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Uncovering Argentina

For years, Les Somerville had been longing to get to Argentina to discover the unique wine region of Salta. Earlier this year, the opportunity presented itself, and as Les chronicles below, he was as impressed with the place as his anticipation had grown. 

After the 30-hour journey to get to Salta from London – planes, trains, more planes, minibus, more planes, and then the three-hour drive – you might be forgiven in thinking we would be have been a little jaded. This was not the case and, as we’d soon discover, the travel would be totally worth it.

It might’ve been lengthy, but the journey up to Salta proved to be a fantastic experience. The landscape is so expressive, starting with very lush green hillsides, and as you make your way through you see the soil change colour and end up in a very baron, almost Star Wars desert-like environment. The more baron it gets, the more you start to notice the standing guards that dot the hillsides. These are massive cactus plants that can survive in the more rugged landscape. They are protected by law, so much so that the routes of the vines when we made it to El Esteco work their way round them as they have a sacred energy. Looking uncannily like people in the evening light it’s quite a site to behold.

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Once fed and rested – wont bore you with the amazing food and wine just yet – we met El Esteco’s viticulturist, Francisco Tellechea. Obviously, my first question was: “What are the varieties you grow here”. To which Francisco responded something I was not expecting to hear: parcels of Marsanne and Roussanne, but that will be a future project following his time working in the Languedoc. Next, he took us to the top of the tower at the winery, where we were given a breakdown of what they do, how they work with the environment, the history behind the winery, plus their connection with the farmers of the valley.

It’s such an interesting environment; huge hillsides barricading the valley on both sides, and it is these hillsides that ultimately allow the viticulture to work. There is cloud cover over both mountain ranges, which means that in the morning it takes until around 9/10am for the sun to break through into the valley. This allows the grapes and vines to have cold nights before the sun starts to build up the heat. By the time it hits 3pm, the sun has moved from south to north, and starts to hit the cloud cover on the Quilmes Mountains. This is the hottest part of the day and a lot of work has gone into the orientation of the vine rows to maximise heat, photosynthesis, and canopy management.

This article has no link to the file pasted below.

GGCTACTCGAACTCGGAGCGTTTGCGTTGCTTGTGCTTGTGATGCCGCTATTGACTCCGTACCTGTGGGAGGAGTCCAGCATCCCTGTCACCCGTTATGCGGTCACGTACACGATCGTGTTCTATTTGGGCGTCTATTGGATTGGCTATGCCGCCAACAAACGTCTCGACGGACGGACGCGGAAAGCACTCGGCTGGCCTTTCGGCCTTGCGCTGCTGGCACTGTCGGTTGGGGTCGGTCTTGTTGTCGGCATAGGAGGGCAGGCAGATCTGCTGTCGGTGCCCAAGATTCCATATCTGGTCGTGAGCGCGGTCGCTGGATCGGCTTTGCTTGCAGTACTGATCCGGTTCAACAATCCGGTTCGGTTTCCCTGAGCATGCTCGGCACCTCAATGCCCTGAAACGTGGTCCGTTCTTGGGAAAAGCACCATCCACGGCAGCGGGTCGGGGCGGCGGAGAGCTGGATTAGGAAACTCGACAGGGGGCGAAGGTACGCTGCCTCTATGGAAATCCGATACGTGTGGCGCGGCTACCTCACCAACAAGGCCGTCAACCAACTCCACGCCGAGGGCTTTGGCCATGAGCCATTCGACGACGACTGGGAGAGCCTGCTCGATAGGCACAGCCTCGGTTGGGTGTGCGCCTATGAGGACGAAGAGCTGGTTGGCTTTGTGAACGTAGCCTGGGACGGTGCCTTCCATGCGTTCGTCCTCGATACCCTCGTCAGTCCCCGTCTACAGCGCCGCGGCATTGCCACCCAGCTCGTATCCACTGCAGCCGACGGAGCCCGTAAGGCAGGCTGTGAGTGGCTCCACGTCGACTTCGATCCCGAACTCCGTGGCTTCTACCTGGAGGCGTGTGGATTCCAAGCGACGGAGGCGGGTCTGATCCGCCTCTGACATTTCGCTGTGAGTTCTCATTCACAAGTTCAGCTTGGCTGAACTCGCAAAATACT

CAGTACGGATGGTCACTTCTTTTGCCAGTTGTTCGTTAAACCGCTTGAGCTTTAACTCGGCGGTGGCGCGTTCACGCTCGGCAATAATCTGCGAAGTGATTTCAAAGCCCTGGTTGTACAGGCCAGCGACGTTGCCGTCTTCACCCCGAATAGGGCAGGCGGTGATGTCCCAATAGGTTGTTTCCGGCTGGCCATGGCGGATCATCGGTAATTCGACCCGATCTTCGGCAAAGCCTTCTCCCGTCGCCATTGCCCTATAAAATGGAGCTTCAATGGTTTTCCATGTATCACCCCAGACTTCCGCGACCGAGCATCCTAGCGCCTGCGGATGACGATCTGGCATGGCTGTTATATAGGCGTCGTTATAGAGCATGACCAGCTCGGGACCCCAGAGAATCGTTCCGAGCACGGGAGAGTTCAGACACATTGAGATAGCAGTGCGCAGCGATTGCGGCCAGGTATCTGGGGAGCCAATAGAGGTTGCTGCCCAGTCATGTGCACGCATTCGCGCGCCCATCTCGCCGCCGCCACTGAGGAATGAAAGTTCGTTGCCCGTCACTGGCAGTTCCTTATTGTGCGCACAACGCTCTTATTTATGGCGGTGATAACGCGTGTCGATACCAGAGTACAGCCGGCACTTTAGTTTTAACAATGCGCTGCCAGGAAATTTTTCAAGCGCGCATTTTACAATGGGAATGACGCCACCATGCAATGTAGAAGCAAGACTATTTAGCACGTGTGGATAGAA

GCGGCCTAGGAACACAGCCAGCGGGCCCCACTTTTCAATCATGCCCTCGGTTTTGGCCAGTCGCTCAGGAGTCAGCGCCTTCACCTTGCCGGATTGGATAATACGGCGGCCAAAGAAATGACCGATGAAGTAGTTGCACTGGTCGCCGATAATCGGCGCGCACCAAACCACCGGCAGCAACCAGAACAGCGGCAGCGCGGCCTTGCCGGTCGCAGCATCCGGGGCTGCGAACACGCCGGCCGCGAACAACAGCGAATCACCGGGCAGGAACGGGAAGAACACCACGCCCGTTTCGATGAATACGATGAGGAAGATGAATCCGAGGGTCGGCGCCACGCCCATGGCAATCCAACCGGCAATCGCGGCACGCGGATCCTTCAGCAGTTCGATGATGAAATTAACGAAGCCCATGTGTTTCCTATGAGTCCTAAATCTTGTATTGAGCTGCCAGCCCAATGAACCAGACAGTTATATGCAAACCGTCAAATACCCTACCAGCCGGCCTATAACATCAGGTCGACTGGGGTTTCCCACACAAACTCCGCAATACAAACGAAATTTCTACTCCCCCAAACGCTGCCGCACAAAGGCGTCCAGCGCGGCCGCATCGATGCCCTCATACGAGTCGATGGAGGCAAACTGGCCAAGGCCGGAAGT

Looking at some of the vineyards and seeing 47-year-old Torrontes vines was amazing; they were like individual people, each with a story to tell and such character. As you can imagine, irrigation is key to the vineyards, especially on the valley floor as it’s so exposed. They have two main methods for this – drip irrigation and flood irrigation. The water is collected way up in the hills from rain that comes down over the Andres: there are over a 100-year-old waterways built by hand that still bring the water down the valley in channels that can be dammed depending on where they need to have it go. Small reservoirs in the valley floor are then used to irrigate the vines.

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The flood irrigation which we watched is used from August through to February, every three weeks the furrowed channels between the vines are flooded with water and this gradually permeates into the soil and the vines. Only 50% of the water will be used, as the rest is swallowed up by evaporation back up into the atmosphere for it to start its journey all over again. The drip irrigation along the rows of vines – about 12 inches up – only has 10% evaporation, so is a far better system.

One of the points Francesco made particularly clear was how they need to makes the most of the environment and use everything to its maximum potential. The grape must after harvest is mixed with goat manure from the goats that roam the mountain ranges. This is mainly used on new plantings to build up nutrients in the soil. For the pergola process they use in some of the vineyards it can be four years before the first harvest so they have time to build up the soil.

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The other thing that impressed me was the feeling of community within the pickers, groups of 25 with one managing the work. When they’re pruning back through the vintage there is a lot of stems and vine arms cut back to develop the structure they want. After the pickers shift has finished, a tractor will drive through the vineyard and the team loads up a trailer and this then will drop the wood back off at their houses, as most houses have wood-fired boilers.

All this, combined with the fact there are on average five earthquakes a day, makes it such a fascinating place to visit. Add food, company, and ultimately wines into the equation, and it truly opens your eyes to the breadth of knowledge, experience, and forward thinking that this winery has in spades.